# Gr. PK Unit: Add & Subtract

**Unit Overview**

**Essential Questions: **

**Lesson Plans and Seeds**

Lesson Plan A1: In the construction zone

Lesson Seed A2: Building with Five blocks

Lesson Seed A 3: Fill the Dump Truck

**Download Seeds, Plans, and Resources (zip)**

**Content Emphasis By Clusters in Grade PK**

**Progressions from Common Core State Standards in Mathematics**

Lesson seeds are ideas that can be used to build a lesson aligned to the CCSS. Lesson seeds are not meant to be all-inclusive, nor are they substitutes for instruction. When developing lessons from these seeds, teachers must consider the needs of all learners. It is also important to build checkpoints into the lessons where appropriate formative assessment will inform a teachers instructional pacing and delivery..

### Unit Overview

This unit introduces addition and subtraction to students through the use of objects, fingers, mental images, drawings, sounds, acting out situations, and verbal explanations. Students will explore composing and decomposing numbers to 5. They will **decompose** quantities less than or equal to 5 in pairs in more than one way. For any given quantity from 0 to 5, students will use objects or drawings as well as their number sense to find that quantity needed to make 5.

**Teacher Notes:**

- Review the Progressions for Grades K-5 Counting and Cardinality; K-5 Operations and Algebraic Thinking at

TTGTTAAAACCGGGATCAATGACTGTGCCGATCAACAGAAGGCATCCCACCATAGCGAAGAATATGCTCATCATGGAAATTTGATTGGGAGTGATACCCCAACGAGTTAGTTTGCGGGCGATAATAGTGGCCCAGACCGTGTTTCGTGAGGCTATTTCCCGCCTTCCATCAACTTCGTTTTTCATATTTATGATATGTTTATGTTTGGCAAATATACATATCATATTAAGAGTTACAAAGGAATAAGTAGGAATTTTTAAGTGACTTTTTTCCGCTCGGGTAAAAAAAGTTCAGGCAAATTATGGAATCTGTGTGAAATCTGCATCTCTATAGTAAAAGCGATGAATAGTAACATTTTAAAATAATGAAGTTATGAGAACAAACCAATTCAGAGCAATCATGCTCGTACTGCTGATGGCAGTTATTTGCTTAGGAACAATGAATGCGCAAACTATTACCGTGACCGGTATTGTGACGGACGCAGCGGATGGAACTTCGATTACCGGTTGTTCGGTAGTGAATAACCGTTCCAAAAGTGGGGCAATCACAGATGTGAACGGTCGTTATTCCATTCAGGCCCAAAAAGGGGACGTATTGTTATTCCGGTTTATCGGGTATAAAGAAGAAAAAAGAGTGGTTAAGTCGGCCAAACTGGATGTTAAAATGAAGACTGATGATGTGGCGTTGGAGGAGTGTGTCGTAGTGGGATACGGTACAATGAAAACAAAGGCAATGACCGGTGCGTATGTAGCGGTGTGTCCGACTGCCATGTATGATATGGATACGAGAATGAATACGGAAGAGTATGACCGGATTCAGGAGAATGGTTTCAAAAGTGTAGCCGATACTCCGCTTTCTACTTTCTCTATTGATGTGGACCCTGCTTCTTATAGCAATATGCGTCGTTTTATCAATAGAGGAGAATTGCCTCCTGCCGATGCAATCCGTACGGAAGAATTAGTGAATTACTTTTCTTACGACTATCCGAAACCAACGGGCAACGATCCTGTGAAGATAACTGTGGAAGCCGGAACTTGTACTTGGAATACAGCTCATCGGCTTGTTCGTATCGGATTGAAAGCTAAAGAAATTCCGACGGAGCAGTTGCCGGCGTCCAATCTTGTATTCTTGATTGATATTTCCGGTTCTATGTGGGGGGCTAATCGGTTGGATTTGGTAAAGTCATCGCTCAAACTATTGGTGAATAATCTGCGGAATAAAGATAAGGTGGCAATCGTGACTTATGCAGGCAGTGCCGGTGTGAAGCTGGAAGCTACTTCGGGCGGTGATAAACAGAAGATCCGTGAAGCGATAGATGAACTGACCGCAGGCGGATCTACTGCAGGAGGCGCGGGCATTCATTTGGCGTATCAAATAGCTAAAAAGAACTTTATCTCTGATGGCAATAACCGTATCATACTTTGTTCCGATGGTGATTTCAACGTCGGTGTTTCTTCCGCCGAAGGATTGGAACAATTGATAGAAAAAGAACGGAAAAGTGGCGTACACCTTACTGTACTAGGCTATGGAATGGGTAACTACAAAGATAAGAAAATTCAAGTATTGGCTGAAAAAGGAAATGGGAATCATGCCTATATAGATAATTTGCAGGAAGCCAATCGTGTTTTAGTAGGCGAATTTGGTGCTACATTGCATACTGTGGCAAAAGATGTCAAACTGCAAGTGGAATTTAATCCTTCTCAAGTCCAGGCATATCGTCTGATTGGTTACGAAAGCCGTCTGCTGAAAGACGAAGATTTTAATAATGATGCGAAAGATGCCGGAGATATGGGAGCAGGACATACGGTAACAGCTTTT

to see the development of the understanding of counting and number as stated by the Common Core Standards Writing Team, which is also the guiding information for the PARCC Assessment development.*http://commoncoretools.files.wordpress.com/2011/05/ccss_progression_cc_oa_k5_2011_05_302.pdf* - When implementing this unit, be sure to incorporate the Enduring Understandings and Essential Questions as the foundation for your instruction.
- All of the Standards in this Domain are essential precursors to building number sense and computational fluency. Building a strong foundation with concrete activities is crucial for long-term understanding.
- A student-centered, problem-solving approach which helps promote the Standards for Mathematical Practice is recommended. This is best developed through carefully planned instruction that includes purposeful number talks in the classroom.
- The focus of this Cluster is NOT the written number sentence (equation) but rather many hands-on experiences putting numbers together and taking them apart through the use of concrete manipulatives and real world experiences. This incorporates the tactile, visual, and abstract experiences and assists in developing conceptual understanding.
- Continue to develop number sense by reinforcing early number relationships. These early number relationships include but are not limited to anchors to 5, part-part-total, one more/two more/one less/two less, and spatial relationships. Students should see 5 as 4 and 1, 2 and 3, five ones, and so on.